Street parties, confusion loom as Spain prepares to exit emergency state

People protests against the closure of bars and gyms, amidst the coronavirus disease (COVID-19) outbreak, in Barcelona, Spain

Police in Catalonia were preparing for hordes of pandemic-weary revellers to hit the streets when a national state of emergency expires on Sunday, while regional leaders across Spain vented frustration at uncertainty over what comes next.

On Saturday night, Catalans will head home in time for a 10 p.m. curfew, as they have done for the past six months, but when the decree expires two hours later they will be free to reclaim the streets and while away the small hours outdoors.

A regional police spokeswoman said on Thursday a “significant influx” of people was expected at beaches, parks and squares, requiring reinforcements to ensure gatherings remain smaller than six people and people wear masks – local regulations that fall outside the state of emergency.

Imposed last October to curb a rampant second wave of infections, the emergency decree allowed the central government to temporarily suspend civil liberties and enforce a nationwide curfew as well as local travel bans and lockdowns.

When it ends, each of Spain’s 17 regions must individually seek approval from local courts to continue such measures, likely creating a kaleidoscope of diverging restrictions and legal battles.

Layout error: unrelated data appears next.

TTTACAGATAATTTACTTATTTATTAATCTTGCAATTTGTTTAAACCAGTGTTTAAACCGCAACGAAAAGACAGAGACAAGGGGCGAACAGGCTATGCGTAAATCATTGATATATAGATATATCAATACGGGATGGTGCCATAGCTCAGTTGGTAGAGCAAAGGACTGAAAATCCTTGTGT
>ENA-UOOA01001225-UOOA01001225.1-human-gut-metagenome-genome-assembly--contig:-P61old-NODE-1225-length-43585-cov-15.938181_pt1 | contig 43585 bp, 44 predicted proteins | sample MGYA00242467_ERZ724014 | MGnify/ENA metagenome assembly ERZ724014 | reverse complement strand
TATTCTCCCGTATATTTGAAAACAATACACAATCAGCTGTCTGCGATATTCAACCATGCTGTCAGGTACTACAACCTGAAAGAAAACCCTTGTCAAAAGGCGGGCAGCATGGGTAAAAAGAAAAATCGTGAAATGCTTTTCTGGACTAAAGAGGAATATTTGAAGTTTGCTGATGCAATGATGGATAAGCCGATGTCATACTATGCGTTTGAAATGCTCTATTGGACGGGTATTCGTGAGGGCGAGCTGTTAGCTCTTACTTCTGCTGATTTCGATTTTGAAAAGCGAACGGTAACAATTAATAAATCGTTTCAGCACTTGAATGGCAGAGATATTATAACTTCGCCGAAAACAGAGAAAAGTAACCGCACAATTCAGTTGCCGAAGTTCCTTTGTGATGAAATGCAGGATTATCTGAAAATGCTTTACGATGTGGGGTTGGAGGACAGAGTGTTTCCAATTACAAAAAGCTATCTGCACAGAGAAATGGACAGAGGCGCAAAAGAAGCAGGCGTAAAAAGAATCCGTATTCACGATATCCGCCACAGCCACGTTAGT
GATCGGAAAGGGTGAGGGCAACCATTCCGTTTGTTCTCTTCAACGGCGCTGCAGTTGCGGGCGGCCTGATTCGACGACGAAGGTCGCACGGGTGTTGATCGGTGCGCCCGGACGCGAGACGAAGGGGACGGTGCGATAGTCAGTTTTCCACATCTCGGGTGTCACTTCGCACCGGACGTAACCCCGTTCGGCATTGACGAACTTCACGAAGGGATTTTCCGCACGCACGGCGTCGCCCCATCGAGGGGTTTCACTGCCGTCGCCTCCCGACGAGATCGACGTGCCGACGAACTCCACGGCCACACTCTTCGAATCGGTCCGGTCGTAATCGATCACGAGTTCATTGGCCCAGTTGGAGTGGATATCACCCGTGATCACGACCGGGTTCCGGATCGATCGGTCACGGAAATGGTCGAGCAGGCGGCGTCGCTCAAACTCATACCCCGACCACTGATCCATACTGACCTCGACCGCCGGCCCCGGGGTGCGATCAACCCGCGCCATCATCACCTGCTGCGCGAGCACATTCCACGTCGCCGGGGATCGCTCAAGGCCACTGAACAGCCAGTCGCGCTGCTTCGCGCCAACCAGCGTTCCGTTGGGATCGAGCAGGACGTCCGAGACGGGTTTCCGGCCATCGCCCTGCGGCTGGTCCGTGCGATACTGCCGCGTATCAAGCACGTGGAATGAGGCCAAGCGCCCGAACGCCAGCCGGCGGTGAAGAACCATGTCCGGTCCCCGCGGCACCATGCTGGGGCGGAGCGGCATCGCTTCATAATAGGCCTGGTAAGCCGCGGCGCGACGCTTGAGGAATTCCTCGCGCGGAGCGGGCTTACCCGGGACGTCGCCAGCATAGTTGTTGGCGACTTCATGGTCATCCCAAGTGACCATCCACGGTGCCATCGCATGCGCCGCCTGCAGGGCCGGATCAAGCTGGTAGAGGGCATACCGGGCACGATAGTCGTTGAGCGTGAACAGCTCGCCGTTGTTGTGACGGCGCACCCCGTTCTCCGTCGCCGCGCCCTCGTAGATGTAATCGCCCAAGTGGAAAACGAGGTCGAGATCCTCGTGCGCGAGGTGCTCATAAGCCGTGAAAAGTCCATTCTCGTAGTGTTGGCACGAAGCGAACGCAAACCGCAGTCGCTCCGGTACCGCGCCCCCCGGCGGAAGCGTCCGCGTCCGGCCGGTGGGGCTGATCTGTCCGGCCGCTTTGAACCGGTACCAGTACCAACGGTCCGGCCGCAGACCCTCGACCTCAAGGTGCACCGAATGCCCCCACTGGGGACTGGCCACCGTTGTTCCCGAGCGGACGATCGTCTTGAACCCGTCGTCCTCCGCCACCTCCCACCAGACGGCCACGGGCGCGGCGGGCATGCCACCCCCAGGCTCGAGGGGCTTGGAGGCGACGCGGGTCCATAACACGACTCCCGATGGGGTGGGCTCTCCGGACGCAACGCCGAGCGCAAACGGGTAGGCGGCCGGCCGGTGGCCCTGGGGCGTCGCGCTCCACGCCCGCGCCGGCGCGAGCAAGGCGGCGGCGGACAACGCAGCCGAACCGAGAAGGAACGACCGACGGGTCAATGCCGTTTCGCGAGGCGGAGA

On Wednesday, Health Minister Carolina Darias said the regions had enough instruments to keep the pandemic in check as the infection rate is easing and vaccination is progressing full speed.

Around half the regions have confirmed they plan to scrap the curfew and bans on non-essential travel across their borders.

Others have yet to announce a decision, including Madrid, where right-wing maverick Isabel Diaz Ayuso just won a landslide re-election campaigning on loose restrictions.

Some regions that backed keeping stricter measures were unhappy, and governors complained their hands were weakened, even with a fast-track appeal process to the Supreme Court.

“We will be facing the same risk as before but with worse instruments to manage it,” Galicia’s regional leader Alberto Nunez Feijoo said.

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